“Also of concern is that the gold panners are using metal detectors in search of gold. This is what leads them to dig pits which are up to 10 metres deep on the river bed. They are also using mercury to process gold and it can find its way to the city’s supply dams,” he said.
Mr Ndlovu said while efforts are being made to rehabilitate the city’s river beds, more resources need to be deployed towards removing illegal gold panners on site.
Earlier in the year, Chronicle reported how gold panning activities were damaging the Umzingwane Catchment area.
The river bed was littered with pits dug by illegal panners while the catchment area from where water is expected to flow into the river was seriously degraded.
Gold panners apply a hide-and-seek modus operandi whereby they disappear upon seeing strangers and most of the panning is done at night.
A Chronicle news crew yesterday witnessed the extent of the damage.
Heaps of sand and stones were strewn across the riverbed while gold panners were sieving for gold.
The news crew assessed areas close to Emzinyathini, but panners are scattered along the entire catchment area.
As the news crew approached two gold panners were digging on the river bed and one of them quickly vanished.
The news crew had to convince the other one as he followed suit, that it was not part of law enforcement agents.
“We don’t trust anyone, after all you could arrest us. We are trying to earn a living for our families,” he said.
He was holding a plastic bowl and a shovel and as soon as he was sure that arrest was not imminent, he continued searching for the yellow mineral.
He flatly denied that panning was affecting water flow to Bulawayo’s supply dams.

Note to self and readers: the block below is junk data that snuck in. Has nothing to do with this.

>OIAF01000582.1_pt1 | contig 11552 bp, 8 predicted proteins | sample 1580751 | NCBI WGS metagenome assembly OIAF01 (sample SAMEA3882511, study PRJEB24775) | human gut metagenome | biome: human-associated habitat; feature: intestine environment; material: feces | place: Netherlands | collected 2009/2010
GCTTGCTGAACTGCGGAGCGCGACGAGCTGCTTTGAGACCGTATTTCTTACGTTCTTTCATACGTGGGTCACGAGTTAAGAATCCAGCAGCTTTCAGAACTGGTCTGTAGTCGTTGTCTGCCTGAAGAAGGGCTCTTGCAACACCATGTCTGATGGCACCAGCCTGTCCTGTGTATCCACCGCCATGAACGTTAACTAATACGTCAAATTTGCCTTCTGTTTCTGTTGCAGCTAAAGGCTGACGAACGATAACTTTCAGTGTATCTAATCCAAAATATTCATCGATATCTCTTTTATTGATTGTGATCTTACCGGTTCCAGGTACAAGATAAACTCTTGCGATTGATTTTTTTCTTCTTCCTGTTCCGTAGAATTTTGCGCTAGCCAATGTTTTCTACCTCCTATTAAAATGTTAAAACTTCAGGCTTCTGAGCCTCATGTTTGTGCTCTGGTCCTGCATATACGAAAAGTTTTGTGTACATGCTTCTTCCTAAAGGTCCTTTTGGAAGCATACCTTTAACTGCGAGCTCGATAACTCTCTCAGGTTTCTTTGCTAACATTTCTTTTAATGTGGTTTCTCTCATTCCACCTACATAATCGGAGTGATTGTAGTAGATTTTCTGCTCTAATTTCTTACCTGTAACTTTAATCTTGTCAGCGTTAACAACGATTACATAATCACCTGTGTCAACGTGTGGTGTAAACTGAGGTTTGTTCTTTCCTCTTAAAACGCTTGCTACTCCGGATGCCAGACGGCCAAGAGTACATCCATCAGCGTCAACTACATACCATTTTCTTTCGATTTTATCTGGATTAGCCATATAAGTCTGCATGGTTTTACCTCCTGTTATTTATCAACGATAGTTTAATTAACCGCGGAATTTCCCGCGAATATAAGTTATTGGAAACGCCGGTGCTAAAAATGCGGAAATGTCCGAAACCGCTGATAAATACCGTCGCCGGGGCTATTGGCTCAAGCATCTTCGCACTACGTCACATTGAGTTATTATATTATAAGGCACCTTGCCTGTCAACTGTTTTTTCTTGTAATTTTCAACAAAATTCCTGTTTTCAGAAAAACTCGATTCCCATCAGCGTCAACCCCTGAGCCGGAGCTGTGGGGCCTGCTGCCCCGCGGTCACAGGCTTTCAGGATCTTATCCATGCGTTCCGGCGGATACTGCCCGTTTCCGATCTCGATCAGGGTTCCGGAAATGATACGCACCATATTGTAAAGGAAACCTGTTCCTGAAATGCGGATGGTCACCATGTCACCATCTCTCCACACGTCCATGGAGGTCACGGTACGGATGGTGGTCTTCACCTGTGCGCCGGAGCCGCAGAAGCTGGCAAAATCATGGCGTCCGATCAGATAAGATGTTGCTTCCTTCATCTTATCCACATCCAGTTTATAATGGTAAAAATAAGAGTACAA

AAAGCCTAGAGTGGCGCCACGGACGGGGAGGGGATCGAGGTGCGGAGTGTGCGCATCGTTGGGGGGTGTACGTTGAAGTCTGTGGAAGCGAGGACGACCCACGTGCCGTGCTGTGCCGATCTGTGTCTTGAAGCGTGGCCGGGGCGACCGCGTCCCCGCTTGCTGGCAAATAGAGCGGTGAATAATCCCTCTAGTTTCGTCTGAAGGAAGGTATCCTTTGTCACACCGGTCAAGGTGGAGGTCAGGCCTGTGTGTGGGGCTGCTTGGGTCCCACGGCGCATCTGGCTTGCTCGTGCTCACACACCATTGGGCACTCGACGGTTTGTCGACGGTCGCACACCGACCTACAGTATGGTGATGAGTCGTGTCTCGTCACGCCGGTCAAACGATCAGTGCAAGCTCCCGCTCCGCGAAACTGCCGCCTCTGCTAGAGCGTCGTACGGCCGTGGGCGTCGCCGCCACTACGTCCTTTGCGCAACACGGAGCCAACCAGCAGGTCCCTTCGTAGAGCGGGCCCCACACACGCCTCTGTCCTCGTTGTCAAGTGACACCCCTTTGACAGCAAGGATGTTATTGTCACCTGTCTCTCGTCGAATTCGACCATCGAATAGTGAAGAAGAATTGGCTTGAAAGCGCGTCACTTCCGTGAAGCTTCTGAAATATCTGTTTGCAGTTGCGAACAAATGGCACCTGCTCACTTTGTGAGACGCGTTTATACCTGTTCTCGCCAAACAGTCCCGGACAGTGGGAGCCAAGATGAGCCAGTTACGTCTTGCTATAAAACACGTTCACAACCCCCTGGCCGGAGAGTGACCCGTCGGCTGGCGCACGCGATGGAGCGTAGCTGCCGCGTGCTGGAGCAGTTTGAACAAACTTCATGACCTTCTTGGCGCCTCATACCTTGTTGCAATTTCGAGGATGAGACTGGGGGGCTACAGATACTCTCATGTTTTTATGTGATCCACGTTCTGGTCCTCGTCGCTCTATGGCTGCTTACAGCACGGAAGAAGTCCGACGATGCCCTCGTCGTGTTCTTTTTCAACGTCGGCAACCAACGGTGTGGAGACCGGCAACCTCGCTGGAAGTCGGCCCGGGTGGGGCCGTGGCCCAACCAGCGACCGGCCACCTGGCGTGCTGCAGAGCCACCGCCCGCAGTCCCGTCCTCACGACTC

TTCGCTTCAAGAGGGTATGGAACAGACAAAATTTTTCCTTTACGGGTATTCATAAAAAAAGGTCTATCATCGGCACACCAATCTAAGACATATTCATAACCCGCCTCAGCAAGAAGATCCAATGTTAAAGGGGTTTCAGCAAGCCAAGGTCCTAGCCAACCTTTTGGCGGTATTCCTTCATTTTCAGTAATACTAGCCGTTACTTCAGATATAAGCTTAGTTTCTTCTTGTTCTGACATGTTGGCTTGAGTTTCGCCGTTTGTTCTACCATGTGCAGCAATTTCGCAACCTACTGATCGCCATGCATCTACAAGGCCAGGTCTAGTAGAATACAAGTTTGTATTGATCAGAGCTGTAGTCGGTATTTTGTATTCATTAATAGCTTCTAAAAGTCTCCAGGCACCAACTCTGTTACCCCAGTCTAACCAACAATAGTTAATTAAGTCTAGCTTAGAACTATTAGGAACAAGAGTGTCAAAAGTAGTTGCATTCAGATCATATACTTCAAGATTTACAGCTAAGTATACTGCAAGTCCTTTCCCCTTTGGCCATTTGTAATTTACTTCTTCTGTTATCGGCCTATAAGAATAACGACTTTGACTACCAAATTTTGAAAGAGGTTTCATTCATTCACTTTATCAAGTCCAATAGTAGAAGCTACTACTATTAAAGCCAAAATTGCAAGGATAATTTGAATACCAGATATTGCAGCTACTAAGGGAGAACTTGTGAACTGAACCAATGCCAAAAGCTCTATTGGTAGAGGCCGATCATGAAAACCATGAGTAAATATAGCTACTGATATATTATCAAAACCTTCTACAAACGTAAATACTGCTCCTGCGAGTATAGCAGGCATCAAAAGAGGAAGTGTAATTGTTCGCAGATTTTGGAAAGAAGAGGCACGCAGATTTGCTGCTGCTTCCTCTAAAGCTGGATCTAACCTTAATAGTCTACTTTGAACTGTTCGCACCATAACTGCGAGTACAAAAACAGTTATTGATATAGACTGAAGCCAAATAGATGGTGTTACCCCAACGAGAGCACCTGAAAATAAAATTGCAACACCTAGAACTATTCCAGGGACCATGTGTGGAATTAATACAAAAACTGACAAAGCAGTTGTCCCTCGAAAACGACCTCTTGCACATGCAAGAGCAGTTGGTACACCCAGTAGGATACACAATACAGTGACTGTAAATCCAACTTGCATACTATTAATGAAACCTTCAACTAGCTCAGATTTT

“You can see that water is flowing, our activities do not affect the flow of water. After all this is not something new. As I was growing up this was being done but it didn’t stop the water from filling up the dams. The real problem is that there is insufficient rain,” he said.
“I’m not the only one here, others are upstream while some are downstream. If it rains significantly, I’m sure the dams will fill up.”
The panner also admitted that he was using mercury for his extraction processes.
The chemical poisons animals and plants and is known to cause health disorders that include tremours, insomnia, memory loss, neuromuscular effects, headaches and disorientation, as well as some cancers.
The Second Republic has implemented short to long-term projects to address Bulawayo’s water crisis.
The Government rehabilitated Epping Forest and Rochester Aquifer in Nyamandlovu as part of the short-term solutions to the city’s water crisis.
But vandalism of electricity infrastructure has seen the council drawing 3 megalitres per day from a possible 20 ML/day and this affects the city.
As a permanent solution to Bulawayo’s water crisis, the Government is constructing Lake Gwayi-Shangani whose completion is set for June next year.
Once complete, it will provide Bulawayo with adequate water and result in the establishment of a greenbelt in Matabeleland North and ensure national food security. — @nqotshili
Article Source: The Chronicle